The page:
Literature Review

The Partnership Between Science and Technology in the Classroom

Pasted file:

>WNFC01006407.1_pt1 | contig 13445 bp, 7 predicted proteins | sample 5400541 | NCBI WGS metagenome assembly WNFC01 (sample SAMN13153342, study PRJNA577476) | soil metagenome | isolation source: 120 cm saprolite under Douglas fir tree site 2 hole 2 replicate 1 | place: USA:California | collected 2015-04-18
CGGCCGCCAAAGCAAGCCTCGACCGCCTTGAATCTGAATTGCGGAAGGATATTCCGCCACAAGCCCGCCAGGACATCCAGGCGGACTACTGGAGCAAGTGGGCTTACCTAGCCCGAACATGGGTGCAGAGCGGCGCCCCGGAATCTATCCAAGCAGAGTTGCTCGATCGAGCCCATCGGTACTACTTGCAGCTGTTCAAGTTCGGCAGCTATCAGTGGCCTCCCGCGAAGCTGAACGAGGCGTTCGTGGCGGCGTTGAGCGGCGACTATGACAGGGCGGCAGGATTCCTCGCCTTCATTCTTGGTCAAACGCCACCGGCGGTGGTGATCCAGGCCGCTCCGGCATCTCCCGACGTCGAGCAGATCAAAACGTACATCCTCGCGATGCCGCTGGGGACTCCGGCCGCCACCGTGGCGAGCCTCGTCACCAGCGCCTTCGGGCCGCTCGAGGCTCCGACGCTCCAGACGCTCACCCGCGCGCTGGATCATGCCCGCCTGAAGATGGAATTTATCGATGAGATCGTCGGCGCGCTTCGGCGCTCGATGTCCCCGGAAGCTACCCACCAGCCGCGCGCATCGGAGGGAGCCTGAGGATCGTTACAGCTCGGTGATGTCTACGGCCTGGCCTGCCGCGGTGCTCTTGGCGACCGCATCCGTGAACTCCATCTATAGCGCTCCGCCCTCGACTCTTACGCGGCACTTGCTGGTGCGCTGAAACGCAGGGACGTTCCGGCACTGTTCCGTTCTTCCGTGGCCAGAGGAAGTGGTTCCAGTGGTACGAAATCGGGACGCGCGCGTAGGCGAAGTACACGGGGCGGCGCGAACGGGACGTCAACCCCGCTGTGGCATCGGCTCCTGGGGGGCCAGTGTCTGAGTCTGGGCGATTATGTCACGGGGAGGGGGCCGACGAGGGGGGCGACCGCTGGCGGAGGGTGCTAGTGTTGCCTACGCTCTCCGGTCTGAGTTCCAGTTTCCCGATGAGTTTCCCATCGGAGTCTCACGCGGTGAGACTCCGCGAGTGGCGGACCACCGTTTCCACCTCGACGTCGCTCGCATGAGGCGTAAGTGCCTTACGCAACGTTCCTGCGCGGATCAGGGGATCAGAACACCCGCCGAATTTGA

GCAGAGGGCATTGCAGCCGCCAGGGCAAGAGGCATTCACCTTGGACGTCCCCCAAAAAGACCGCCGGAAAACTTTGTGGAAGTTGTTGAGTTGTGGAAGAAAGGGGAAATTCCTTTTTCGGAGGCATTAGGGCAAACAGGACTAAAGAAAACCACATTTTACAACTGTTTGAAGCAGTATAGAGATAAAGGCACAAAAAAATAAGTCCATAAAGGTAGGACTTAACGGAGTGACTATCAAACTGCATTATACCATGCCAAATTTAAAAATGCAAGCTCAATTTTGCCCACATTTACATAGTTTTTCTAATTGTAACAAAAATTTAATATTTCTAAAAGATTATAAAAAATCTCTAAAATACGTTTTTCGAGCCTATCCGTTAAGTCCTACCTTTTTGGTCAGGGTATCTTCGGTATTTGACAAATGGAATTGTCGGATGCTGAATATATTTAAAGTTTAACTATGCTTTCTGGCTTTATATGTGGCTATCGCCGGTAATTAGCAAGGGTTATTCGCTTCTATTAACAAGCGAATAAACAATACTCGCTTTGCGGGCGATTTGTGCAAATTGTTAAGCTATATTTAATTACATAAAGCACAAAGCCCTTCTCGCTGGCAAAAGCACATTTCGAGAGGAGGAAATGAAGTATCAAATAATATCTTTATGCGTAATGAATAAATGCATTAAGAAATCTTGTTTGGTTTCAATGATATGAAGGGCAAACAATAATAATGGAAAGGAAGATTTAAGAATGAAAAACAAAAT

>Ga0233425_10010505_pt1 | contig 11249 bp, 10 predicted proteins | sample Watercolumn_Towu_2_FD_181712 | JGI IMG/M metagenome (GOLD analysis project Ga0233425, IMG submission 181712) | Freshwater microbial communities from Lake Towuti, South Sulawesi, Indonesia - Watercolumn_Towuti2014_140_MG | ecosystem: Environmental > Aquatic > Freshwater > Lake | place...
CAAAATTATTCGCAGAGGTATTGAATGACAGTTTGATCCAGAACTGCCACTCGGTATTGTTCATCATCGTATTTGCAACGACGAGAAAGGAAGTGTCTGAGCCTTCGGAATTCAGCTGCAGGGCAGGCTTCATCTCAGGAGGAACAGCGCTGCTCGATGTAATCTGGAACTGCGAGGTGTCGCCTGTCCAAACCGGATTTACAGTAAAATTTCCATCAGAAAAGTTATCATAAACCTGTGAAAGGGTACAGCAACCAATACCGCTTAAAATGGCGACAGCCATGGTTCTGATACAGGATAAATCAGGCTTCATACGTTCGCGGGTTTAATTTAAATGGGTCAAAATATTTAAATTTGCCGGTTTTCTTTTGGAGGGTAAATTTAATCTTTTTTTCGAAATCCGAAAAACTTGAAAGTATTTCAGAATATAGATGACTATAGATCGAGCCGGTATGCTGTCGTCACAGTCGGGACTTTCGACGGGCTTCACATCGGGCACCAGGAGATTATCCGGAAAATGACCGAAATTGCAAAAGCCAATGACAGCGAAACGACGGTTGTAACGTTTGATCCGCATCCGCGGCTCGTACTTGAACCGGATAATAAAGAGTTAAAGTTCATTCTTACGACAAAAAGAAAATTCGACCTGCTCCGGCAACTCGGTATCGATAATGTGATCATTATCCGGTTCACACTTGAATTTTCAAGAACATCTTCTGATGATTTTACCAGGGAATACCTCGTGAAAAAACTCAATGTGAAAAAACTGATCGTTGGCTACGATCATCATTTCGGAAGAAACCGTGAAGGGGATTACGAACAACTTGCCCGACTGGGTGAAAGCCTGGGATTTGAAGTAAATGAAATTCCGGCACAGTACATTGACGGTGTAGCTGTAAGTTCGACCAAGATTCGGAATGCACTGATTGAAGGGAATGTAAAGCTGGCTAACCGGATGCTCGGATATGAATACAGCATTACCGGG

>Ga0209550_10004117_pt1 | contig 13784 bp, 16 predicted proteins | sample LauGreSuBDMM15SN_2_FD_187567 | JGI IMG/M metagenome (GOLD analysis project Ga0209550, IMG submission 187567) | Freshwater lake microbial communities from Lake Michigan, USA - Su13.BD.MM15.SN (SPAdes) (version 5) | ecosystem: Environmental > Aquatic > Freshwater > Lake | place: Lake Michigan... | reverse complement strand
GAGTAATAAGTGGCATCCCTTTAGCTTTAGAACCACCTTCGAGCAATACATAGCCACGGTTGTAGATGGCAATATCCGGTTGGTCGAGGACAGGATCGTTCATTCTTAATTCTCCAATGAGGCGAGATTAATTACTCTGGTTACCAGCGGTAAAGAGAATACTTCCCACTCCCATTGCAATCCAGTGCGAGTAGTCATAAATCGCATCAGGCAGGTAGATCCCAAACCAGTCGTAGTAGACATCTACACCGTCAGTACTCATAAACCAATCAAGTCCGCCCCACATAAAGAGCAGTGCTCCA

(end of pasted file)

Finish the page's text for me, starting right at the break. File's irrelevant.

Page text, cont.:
Wang et al. (2014) studied school students’ technology experiences to explore barriers to students’ and teachers’ use of technology. As the use of technology is becoming more commonplace in schools, research is beginning to emerge about the ways in which technology impacts on students’ identity as being both “techy types” and as scientists. The way in which technology impacts on one’s identity is important to explore and understand, since technology and science education are intrinsically linked. Studies from almost two decades ago, when Internet technology was beginning to emerge in schools, showed the transformative power of such tools, and the ways in which it could expose the students to other worlds, “allowing them to view themselves as capable participants in this new learning situation” (Mistler-Jackson & Songer, 2000, p. 459). As one of the students in that study remarked, she liked using the computers and the internet because she “got to go to places that not the whole class was doing” (p. 459). The authors concluded that these activities reaped benefits in the motivational, self-efficacy, and learning dimensions, that they attributed at least in part to “students’ ability to find a learning environment in which their voices, and those of their peers, were valued and respected” (p. 460).